After the ridiculously long, 15 hour journey to get here from Ohrid, Macedonia I was expecting big things. Ohrid to Meteora should be a 225km journey, 4 hours max. However, traveling is nothing but unpredictable to I ended having to go via Albania, taking 7 different buses, leaving at 6am and finally arriving in Kalambaka (7km from Meteora) at 10pm at night. Thankfully though, Meteora is worth all the effort….
Meteora is a set of 14th century monasteries perched impossibly on top of huge rocky mountains with sheer cliff faces, looking as if they could fall off at any given moment, plummeting all 300 metres to their destruction. I know it sounds dramatic, but it literally looks exactly like that, amazing.
I was staying in Kalambaka, a town 7km from the monasteries. Each morning a bus leaves the town at 9am and drives up the winding road to the top of the mountains, from there you can visit the largest, biggest monastery. Each monastery costs 2 Euro ($2.50) to enter. There’s a dress code for the monasteries too, but at each entrance you can borrow pants and long skirt, so no stress there.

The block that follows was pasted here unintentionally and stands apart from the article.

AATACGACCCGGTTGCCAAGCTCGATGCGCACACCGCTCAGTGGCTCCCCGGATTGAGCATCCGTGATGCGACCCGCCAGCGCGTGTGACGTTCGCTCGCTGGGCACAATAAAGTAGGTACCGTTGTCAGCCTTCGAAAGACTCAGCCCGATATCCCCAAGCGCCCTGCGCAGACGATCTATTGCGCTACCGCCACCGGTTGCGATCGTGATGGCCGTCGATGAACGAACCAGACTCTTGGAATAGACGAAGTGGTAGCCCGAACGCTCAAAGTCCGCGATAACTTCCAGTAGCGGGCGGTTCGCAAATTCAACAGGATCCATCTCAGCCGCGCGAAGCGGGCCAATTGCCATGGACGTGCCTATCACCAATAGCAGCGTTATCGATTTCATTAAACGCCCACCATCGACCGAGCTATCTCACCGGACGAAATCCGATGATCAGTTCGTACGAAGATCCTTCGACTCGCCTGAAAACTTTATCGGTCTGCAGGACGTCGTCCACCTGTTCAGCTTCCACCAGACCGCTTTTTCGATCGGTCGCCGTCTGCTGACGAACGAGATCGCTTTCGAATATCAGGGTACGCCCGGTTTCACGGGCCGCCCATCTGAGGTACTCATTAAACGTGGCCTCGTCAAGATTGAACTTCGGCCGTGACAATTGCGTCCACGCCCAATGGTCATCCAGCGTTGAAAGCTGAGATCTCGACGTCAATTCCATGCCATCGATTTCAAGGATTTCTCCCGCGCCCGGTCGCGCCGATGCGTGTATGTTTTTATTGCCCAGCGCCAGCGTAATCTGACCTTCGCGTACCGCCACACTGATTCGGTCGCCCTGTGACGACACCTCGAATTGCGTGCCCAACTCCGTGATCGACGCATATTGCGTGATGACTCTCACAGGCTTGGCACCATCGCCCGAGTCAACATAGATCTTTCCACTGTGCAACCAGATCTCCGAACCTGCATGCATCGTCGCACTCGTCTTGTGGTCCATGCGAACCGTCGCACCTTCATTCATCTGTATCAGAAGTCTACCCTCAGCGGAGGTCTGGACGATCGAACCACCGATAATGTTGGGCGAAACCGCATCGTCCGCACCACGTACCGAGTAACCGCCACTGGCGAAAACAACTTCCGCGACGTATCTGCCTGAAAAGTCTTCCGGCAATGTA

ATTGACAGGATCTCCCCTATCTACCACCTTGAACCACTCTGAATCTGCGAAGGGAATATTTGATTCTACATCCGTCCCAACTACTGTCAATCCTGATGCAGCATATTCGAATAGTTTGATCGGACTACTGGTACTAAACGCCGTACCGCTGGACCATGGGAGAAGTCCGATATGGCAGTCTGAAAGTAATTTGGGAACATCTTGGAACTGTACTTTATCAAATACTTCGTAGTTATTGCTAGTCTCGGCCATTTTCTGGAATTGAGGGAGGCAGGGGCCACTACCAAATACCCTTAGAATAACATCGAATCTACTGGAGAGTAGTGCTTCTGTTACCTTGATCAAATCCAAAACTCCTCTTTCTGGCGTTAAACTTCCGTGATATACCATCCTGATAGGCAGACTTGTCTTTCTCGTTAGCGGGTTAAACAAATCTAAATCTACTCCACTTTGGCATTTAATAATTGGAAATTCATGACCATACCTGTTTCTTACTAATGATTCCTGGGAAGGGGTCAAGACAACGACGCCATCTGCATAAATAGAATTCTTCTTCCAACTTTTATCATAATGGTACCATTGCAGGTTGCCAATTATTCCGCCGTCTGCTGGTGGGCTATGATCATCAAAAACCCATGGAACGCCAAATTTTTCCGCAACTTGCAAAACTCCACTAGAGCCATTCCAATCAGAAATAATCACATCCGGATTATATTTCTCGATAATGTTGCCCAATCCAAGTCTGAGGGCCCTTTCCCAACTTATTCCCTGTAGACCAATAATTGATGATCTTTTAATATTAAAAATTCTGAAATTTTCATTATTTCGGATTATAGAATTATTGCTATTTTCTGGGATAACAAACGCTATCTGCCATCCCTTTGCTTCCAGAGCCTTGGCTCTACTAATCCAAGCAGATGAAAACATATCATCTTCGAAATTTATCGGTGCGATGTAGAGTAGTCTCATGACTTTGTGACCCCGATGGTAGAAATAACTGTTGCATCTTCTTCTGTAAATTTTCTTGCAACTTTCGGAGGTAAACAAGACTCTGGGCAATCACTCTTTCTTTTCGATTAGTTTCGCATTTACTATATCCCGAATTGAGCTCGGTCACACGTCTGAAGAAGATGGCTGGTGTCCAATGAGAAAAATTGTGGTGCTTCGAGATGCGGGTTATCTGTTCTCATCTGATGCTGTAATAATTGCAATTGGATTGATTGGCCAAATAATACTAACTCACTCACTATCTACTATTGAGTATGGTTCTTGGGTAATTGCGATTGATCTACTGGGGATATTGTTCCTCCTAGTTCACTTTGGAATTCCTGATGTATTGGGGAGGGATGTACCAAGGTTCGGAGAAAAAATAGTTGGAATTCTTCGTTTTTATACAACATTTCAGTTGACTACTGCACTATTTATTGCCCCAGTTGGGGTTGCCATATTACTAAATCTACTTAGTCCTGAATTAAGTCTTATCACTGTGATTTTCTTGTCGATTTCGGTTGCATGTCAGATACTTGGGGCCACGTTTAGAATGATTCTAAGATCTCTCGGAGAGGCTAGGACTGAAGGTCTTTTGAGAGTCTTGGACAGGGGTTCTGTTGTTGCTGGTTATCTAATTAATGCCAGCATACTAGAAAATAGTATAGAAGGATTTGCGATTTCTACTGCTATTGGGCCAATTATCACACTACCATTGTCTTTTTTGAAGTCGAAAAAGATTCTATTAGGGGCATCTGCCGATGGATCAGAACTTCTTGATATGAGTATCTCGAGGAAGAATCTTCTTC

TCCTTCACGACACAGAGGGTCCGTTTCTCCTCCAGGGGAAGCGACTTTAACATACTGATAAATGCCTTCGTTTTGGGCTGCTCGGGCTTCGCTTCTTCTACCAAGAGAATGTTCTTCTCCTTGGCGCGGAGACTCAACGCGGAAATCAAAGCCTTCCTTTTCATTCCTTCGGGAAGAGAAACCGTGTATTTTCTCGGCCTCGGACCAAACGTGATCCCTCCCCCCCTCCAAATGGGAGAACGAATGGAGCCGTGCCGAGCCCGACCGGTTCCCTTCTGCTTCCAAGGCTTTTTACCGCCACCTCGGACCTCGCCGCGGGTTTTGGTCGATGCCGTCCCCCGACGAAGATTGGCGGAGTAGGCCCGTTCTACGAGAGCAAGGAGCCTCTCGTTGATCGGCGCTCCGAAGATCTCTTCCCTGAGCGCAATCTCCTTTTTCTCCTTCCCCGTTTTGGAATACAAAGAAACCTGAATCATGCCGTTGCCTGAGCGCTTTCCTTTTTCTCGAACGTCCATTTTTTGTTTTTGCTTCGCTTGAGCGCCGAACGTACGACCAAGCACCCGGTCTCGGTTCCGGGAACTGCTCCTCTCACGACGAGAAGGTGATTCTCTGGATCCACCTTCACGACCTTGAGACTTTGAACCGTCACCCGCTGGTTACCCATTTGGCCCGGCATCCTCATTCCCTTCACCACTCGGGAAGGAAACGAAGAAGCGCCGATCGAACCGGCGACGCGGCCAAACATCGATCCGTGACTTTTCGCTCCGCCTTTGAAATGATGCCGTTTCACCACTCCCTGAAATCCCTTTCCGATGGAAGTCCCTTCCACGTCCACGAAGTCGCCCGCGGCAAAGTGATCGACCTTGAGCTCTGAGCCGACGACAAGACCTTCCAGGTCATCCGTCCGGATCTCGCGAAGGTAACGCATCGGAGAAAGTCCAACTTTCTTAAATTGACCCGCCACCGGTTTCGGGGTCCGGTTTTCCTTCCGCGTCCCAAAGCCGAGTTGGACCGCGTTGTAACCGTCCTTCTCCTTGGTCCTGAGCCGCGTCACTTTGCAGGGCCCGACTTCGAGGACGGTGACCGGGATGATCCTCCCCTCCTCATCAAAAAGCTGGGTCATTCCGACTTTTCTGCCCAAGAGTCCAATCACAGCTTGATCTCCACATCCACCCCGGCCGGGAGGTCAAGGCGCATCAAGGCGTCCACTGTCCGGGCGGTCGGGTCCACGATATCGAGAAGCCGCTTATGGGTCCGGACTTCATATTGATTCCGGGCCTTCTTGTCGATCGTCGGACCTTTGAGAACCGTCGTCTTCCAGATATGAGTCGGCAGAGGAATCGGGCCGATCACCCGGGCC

After the top monastery the best way to see all the sights, and to get the best views of the monasteries, is to make your own way back to Kalambaka on foot. The 7km, downhill, takes around 90 mins and you can enter 3 more monasteries on the way down. The views, as you walk down, are magical. Looking up at the monasteries gives a whole new perspective.
I have to admit though, ignorantly I had never heard Meteora until two weeks ago, and now here I am declaring that they could very well be the 8th wonder of the world. I apologise for the ignorance but now for the grand claims. This truly is amazing, right up there with the golden temple in Amritsar, India or the Pyramids of Giza in Cairo, the Great Wall in China, Lalibela in Ethiopia – esteemed company indeed, and Meteora should feel very much at home. Happy travels!